Cute toss pillows in interesting shapes are a great way to interject a bit of playful zest into children’s décor (although, we will allow you to make this for grown-up types as well). Our ukulele pillow tutorial certainly qualifies as an interesting shape, and we include a free downloadable pattern for it. 

Can’t you just imagine playing a few bars of Tip Toe Through The Tulips on this cute ukulele? For me, with my marginal musical skills, a soundless ukulele is the best all-around choice!

Select fabrics for the front and back that are smallish in size but have an interesting and somewhat repetitive motif. We originally selected two designs from the Cotton + Steel Poolside collection. We loved how the wave pattern on the front was reminiscent of sound waves as well as of the ocean waves of Hawaii.

The instrument’s accent elements are done as appliqués, and our detailed pattern templates make it easy to get everything in the perfect position. Follow our summarized steps or review our full How to Appliqué Like a Pro tutorial prior to starting if you are brand new.

Buttons add dimensional interest as both the upper “tuning pegs” as well as along the bottom bridge. In both cases, you want very small buttons in order for them to best fit in the spaces.

The “strings” of the ukulele are created with a dense machine stitch in a heavy thread. We used a triple stitch and show you how to knot at the beginning and end for a super clean finish.

At 20” long x 8” wide (at its widest point), the finished ukulele is also the perfect size and shape to bonk unsuspecting siblings over the head. Not that we would ever encourage bonking (or would we?).

Sewing Tools You Need

Fabric and Other Supplies

NOTE: Yardage shown allows extra for fussy cutting.

  • yard of 44″+ wide quilting weight cotton for the ukulele’s front body; we originally used Waves in Pink from the Poolside collection by Cotton + Steel
  • yard of 44″+ wide quilting weight cotton for the ukulele’s front body; we originally used Architectural Blocks in Pink from the Poolside collection by Cotton + Steel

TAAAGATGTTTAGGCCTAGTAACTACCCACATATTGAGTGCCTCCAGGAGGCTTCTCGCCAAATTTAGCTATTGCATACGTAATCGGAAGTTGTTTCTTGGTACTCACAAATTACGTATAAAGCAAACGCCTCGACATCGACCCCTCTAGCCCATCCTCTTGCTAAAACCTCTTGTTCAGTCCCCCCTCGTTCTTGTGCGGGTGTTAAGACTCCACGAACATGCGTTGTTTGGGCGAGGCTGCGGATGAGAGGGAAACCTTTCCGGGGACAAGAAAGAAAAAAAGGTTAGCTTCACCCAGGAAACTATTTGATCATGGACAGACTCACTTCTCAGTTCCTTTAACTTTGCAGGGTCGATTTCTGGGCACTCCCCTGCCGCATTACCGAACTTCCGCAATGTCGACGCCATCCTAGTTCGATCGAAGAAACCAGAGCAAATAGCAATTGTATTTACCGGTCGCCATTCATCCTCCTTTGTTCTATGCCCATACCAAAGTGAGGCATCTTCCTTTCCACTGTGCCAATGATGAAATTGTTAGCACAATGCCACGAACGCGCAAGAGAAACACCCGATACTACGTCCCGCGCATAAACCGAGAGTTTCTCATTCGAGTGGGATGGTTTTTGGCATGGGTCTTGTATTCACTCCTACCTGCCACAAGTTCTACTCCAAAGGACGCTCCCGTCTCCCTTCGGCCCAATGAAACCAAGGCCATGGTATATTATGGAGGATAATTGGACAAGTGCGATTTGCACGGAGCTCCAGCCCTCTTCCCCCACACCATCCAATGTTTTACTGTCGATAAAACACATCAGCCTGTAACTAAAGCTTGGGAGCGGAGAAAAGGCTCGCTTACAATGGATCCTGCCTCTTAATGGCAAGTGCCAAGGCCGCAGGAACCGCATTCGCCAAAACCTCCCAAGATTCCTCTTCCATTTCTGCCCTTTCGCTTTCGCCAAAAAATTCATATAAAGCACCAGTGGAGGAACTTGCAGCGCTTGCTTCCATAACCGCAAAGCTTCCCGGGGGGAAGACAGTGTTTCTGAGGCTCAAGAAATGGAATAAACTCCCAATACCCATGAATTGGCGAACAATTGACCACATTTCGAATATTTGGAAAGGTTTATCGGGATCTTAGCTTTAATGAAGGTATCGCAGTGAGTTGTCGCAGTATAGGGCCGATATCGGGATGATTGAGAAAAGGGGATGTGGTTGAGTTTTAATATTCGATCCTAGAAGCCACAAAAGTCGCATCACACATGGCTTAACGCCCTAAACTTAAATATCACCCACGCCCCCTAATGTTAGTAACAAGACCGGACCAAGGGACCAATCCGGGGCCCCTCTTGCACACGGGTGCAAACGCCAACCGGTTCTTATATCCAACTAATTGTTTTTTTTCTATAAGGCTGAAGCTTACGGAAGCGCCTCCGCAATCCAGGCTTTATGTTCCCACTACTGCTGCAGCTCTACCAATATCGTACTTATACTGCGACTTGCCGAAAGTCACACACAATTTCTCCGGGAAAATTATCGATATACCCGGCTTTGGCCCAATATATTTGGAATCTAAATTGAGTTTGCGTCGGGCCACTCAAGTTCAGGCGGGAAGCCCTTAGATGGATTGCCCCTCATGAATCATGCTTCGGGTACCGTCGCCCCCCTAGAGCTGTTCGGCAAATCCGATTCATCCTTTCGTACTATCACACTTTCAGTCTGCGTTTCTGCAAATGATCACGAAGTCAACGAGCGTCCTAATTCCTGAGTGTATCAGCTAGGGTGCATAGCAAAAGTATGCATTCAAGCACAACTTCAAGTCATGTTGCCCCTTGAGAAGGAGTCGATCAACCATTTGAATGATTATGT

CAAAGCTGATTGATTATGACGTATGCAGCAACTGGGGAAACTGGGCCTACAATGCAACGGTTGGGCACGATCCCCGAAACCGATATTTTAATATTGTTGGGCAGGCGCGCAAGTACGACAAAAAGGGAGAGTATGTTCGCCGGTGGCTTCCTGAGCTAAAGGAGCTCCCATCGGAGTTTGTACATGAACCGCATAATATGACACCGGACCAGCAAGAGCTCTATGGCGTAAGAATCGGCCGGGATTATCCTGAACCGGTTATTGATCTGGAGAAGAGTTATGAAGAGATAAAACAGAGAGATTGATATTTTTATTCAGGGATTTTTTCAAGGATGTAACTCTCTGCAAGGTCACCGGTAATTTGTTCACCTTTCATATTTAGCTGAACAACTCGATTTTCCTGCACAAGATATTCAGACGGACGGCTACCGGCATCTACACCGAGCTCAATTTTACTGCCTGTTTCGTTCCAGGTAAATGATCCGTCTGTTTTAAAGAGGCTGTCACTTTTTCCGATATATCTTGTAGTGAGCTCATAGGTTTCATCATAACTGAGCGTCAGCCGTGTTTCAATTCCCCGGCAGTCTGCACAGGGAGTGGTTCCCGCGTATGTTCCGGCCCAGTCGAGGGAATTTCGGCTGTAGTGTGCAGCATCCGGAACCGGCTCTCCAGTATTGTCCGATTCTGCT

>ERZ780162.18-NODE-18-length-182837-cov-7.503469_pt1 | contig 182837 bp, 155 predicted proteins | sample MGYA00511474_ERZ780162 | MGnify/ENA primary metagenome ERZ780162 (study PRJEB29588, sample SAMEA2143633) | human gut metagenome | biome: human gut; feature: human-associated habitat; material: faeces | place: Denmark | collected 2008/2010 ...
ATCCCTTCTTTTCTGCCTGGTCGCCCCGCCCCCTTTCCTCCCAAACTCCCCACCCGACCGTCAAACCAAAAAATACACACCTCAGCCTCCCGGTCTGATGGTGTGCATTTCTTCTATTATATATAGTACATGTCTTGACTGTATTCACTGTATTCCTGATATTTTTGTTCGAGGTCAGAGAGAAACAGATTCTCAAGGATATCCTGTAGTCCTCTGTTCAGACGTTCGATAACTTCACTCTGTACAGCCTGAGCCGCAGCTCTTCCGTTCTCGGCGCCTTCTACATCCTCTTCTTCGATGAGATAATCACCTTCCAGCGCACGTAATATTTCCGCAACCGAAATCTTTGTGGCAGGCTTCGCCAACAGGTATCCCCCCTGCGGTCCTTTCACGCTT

• Scrap or yard of 44″+ wide solid fabric for the ukulele’s neck section; we used a scrap of brown faux suede
  • yard of 20”+ wide lightweight fusible interfacing; we used Pellon Shape Flex
  • ONE apx. 9″ x 11″ sheet of wool felt for the sound hole and bridge appliqués; we used dark brown
  • One medium bag of high quality, polyester fiber fill
  • Scrap or ⅛ yard of 20”+ wide fusible transfer web; we used Pellon Wonder Under
  • Four small two-hole flat buttons for the “tuning pegs”; we used ” light tan buttons
  • Four small pearl-style shank buttons for the “bridge pegs”; we used ¼” gold buttons
  • All purpose thread to match fabrics
  • Matching all purpose thread for all the appliqué sections; we used dark brown
  • Heavy thread for the strings; we used Coats Heavy thread in natural
  • See-through ruler
  • Fabric pen or pencil
  • Seam gauge
  • Seam ripper
  • Scissors or rotary cutter and mat
  • Small, sharp scissors for the appliqué process
  • Iron and ironing board
  • Straight pins

Getting Started and Pattern Download

  1. Download and print the FOUR Ukulele Pattern Sheets which have been bundled into ONE PDF file to make the download easier. Print TWO copies of the file; one will be used full size, the second will be for template positioning and to cut the interfacing.
    IMPORTANT: Each pattern sheet is ONE 8½” x 11″ page. You must print the PDF file at 100%. DO NOT SCALE to fit the page. There is a guide line on each page so you can confirm your final printout is to scale.
  2. Cut out all the pieces of both sets along the solid line
  3. Following the arrows on the patterns, butt the two pieces together and tape in place. Do NOT overlap. You now have two complete ukulele patterns, plus the template patterns.
  4. Trim one ukulele pattern along the dotted seam allowance line.
  5. Press all your fabric flat.
  6. Following manufacturer’s directions, adhere the fusible web to the felt. Place the sound hole template and the bridge template on the fusible web. Pin in place and cut out each appliqué.
  7. Repeat to add fusible web to the neck section fabric, and cut out the neck section.
  8. Fold back the top and bottom raw edges of the neck section ½” and press well to create a top and bottom finished edge. This piece is overlaid onto the main front ukulele panel.
  9. Place the two main fabrics right sides together. If you’re using a directional motif as we did, pay extra attention that everything is running in the correct direction and is straight both top to bottom and side to side.
  10. Place the completed ukulele pattern over the layered fabric and pin in place all around. Cut out the front and back ukulele panels.